Determining if I'm on PPC or Intel mac in JAVA

Discussion in 'Mac Programming' started by w00tmaster, Dec 4, 2006.

  1. w00tmaster macrumors regular

    Joined:
    Jun 21, 2004
    #1
    Long story short I need to know what kind of machine I am running on for a program I am writing. How can I tell using JAVA if I am on an Intel machine or a PPC machine? The code will only be running on macs, so OS specific things wouldn't be the end of the world.
     
  2. kainjow Moderator emeritus

    kainjow

    Joined:
    Jun 15, 2000
    #2
    I've only written maybe 15 lines of Java in my life, but a quick Google reveals the ByteOrder class, and the static method nativeOrder().

    So, from that documentation, something around these lines:

    Code:
    if (ByteOrder.nativeOrder() == ByteOrder.BIG_ENDIAN)
    {
        // PPC
    }
    else
    {
        // Intel
    }
     
  3. therevolution macrumors 6502

    Joined:
    May 12, 2003
    #3
    I've got a better way:

    Code:
    boolean isPPC = System.getProperty("os.arch").equals("ppc");
    boolean isIntel = System.getProperty("os.arch").equals("i386");
    
     
  4. jeremy.king macrumors 603

    jeremy.king

    Joined:
    Jul 23, 2002
    Location:
    Fuquay Varina, NC
    #4
    a small enhancement, just in case

    Code:
    boolean isPPC = System.getProperty("os.arch").trim().equalsIgnoreCase("ppc");
    boolean isIntel = System.getProperty("os.arch").trim().equalsIgnoreCase("i386");
    

    ;)
     
  5. therevolution macrumors 6502

    Joined:
    May 12, 2003
    #5
    Paranoid, are we? :p But yes, things like that are always good.
     
  6. jeremy.king macrumors 603

    jeremy.king

    Joined:
    Jul 23, 2002
    Location:
    Fuquay Varina, NC
    #6
    You'd be surprised how many times I have been burned by properties with whitespace...Although the likelihood of System props having them is slim to none. Also, I have no idea if the values are always lowercase.
     
  7. therevolution macrumors 6502

    Joined:
    May 12, 2003
    #7
    They are, and I imagine they wouldn't suddenly change case for fear of breaking brittle code like mine. ;) Nah, if I was writing production code, I would have made the same checks. I was just trying to keep the code easy-to-understand for the OP.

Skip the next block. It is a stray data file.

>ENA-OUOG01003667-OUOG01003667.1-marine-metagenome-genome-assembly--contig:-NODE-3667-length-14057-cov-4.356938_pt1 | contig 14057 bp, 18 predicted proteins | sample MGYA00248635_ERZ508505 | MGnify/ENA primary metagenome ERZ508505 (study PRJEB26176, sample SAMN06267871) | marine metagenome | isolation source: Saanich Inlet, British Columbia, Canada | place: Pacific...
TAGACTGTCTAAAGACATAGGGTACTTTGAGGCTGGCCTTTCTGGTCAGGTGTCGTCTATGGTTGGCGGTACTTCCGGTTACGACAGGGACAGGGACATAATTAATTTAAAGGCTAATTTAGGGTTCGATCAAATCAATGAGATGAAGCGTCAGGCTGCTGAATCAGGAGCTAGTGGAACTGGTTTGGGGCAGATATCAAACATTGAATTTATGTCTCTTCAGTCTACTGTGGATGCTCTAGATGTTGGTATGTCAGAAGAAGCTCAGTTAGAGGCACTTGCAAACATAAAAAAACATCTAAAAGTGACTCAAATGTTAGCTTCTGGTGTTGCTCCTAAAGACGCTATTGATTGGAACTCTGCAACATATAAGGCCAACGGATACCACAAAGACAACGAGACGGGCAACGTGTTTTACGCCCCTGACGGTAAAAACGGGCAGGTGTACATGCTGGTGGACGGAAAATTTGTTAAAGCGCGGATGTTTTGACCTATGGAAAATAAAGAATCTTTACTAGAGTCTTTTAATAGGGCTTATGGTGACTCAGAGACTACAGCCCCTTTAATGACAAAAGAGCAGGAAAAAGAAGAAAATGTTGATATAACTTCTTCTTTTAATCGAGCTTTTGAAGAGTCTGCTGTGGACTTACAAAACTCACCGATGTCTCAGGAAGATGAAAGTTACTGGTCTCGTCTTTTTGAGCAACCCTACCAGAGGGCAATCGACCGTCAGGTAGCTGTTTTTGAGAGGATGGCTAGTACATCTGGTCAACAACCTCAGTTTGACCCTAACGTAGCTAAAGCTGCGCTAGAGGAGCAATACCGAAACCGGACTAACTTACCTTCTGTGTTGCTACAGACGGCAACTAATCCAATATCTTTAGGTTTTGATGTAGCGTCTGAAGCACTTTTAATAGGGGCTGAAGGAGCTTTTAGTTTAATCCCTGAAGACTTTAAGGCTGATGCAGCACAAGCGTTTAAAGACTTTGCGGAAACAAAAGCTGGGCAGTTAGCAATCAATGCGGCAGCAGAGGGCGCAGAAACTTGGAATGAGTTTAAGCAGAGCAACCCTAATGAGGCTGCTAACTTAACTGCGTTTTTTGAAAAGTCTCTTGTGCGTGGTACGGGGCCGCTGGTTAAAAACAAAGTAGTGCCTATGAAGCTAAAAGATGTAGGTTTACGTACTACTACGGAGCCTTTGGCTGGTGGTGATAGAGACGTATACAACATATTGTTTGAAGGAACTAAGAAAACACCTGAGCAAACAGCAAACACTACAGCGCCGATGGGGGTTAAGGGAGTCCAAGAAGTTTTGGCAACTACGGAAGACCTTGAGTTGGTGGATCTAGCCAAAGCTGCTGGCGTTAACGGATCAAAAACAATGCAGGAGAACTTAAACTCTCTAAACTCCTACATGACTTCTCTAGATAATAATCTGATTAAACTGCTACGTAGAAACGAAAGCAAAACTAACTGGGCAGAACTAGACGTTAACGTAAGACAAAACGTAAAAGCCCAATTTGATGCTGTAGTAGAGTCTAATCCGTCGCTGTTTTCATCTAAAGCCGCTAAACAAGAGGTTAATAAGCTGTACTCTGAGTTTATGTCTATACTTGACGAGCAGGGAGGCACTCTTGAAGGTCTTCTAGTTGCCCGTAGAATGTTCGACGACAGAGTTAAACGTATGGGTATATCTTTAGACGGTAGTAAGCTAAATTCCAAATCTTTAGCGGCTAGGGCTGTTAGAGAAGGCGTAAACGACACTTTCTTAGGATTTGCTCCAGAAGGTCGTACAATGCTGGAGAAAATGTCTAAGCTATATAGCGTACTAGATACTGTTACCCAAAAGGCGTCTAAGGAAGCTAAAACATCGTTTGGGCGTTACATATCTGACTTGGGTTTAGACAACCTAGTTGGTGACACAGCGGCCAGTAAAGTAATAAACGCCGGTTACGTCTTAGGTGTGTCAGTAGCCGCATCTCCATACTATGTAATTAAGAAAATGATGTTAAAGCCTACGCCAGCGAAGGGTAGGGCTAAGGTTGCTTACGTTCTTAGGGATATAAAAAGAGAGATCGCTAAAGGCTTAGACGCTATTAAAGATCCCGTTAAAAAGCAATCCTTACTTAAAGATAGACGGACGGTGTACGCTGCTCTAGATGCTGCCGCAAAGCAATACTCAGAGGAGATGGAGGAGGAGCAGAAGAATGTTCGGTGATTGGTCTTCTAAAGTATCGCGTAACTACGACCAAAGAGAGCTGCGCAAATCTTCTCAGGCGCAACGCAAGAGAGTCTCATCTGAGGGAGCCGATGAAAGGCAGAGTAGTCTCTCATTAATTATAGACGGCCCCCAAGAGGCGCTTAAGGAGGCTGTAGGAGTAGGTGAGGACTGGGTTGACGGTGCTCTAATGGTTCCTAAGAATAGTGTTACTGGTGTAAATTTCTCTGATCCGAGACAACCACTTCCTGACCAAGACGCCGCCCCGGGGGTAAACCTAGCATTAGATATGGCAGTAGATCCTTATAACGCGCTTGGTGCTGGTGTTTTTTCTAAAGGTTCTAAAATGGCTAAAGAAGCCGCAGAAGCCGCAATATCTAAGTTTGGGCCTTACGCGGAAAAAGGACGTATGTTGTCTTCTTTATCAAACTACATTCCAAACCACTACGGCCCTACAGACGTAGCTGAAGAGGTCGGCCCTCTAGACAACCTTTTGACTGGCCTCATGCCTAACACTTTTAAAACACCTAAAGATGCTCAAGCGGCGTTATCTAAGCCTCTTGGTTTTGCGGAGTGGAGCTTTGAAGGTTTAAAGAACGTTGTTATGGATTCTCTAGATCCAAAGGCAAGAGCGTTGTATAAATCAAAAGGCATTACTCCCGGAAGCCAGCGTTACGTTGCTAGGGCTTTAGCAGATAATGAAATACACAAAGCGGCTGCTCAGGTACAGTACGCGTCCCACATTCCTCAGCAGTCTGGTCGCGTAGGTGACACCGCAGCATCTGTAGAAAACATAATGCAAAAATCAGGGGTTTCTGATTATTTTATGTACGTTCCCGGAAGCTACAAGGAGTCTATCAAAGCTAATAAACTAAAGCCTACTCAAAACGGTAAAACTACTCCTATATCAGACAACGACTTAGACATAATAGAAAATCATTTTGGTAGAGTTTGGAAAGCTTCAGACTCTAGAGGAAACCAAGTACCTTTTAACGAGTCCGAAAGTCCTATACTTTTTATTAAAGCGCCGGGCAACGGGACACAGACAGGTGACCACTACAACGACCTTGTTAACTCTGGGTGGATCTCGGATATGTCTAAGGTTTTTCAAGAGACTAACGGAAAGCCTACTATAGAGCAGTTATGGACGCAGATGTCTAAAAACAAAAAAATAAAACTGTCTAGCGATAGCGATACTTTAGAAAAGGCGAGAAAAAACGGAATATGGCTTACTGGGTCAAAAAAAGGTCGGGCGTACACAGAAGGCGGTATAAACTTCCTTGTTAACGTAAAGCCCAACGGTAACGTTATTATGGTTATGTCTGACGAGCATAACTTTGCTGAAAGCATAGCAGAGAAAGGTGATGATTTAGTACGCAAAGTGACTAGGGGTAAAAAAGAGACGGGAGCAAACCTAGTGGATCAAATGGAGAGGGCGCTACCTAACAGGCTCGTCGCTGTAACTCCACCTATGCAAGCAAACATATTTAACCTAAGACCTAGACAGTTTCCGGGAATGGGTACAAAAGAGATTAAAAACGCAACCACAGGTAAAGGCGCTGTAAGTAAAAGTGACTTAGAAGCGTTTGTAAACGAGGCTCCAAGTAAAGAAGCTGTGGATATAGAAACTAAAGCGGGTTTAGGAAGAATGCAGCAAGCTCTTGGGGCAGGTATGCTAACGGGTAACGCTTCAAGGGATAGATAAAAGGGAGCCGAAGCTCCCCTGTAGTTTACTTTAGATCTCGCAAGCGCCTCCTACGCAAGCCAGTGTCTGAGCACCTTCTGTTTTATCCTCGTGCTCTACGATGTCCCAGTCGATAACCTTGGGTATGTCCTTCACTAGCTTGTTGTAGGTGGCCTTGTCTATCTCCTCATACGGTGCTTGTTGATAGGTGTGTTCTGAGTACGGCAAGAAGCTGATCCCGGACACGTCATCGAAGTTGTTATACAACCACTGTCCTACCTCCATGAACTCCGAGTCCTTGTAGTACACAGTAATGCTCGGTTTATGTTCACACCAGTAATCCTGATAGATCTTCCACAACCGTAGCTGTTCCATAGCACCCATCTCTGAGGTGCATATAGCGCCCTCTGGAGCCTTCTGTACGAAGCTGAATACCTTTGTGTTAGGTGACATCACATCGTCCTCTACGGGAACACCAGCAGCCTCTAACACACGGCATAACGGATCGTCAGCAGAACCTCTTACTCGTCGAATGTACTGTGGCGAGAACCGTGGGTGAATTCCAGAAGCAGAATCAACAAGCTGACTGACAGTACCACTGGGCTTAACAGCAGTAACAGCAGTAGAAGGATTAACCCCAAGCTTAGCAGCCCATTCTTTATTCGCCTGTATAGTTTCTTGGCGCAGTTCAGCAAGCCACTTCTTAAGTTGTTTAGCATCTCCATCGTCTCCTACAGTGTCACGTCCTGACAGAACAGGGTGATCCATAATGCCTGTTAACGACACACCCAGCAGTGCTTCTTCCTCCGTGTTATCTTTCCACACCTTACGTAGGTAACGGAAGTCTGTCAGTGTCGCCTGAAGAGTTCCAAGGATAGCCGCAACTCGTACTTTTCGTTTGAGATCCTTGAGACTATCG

8. kainjow Moderator emeritus

    kainjow

    Joined:
    Jun 15, 2000
    #8
    As I'm not a Java programmer, I'm curious as to why this is better? Does the other method actually do the bitwise operation math to determine the endian, and this method just pull a value?
     
  9. mkrishnan Moderator emeritus

    mkrishnan

    Joined:
    Jan 9, 2004
    Location:
    Grand Rapids, MI, USA
    #9
    Well, the Endian method is sloppy...it exploits a coincidence (that the two architectures use different endianness). It's better to go to a value that's actually there for this very purpose... you tend to never know when being sloppy like that will backfire on you....

    But so random question... are all of the 64-bit Core 2 / Merom / Conroe architecture processors considered to be of architecture "i386" by the operating system?
     
  10. Edot macrumors 6502

    Joined:
    Jan 29, 2002
    Location:
    NJ
    #10
    The endianness of PPC processors can be changed. Not sure if that effects the call to ByteOrder.nativeOrder() but as has been said, it is a bit risky.
     
  11. therevolution macrumors 6502

    Joined:
    May 12, 2003
    #11
    It returns "i386" on my Core 2 Duo MacBook Pro. I would assume it returns the same thing for the other processors you mentioned as well...
     
  12. gnasher729 macrumors P6

    gnasher729

    Joined:
    Nov 25, 2005
    #12
    It is a very simple principle: If you want a question answered, you should ask exactly the right question. The original poster wanted to know if Java is running on a PowerPC or an Intel chip - and that is what the code checks. Run the same code on an ARM chip and it will give the correct answer: It is not running on a PowerPC chip and not on an Intel chip.

    The other code told you that Java was running on a bigendian or littleendian machine. You can draw conclusions from this, for example whether you are running on PowerPC or Intel. Run the code on an ARM chip, and the conclusion will be wrong.

    (I bet that there is lots of code that was supposed to run on either Windows or Macintosh, but checked for Intel vs. PowerPC instead. Probably was fun fixing all that code for Intel Macs. Don't make assumptions. One day your assumptions will be wrong).
     
  13. gnasher729 macrumors P6

    gnasher729

    Joined:
    Nov 25, 2005
    #13
    I think it will not tell you what processor is in your computer, it will tell you what kind of code is running. i386 usually stands for 32 bit intel code, and ia64 for 64 bit intel code. So apparently you are running a 32 bit Intel virtual machine.

    PowerPC code running under Rosetta will usually think that it is running on a PowerPC, for example.
     

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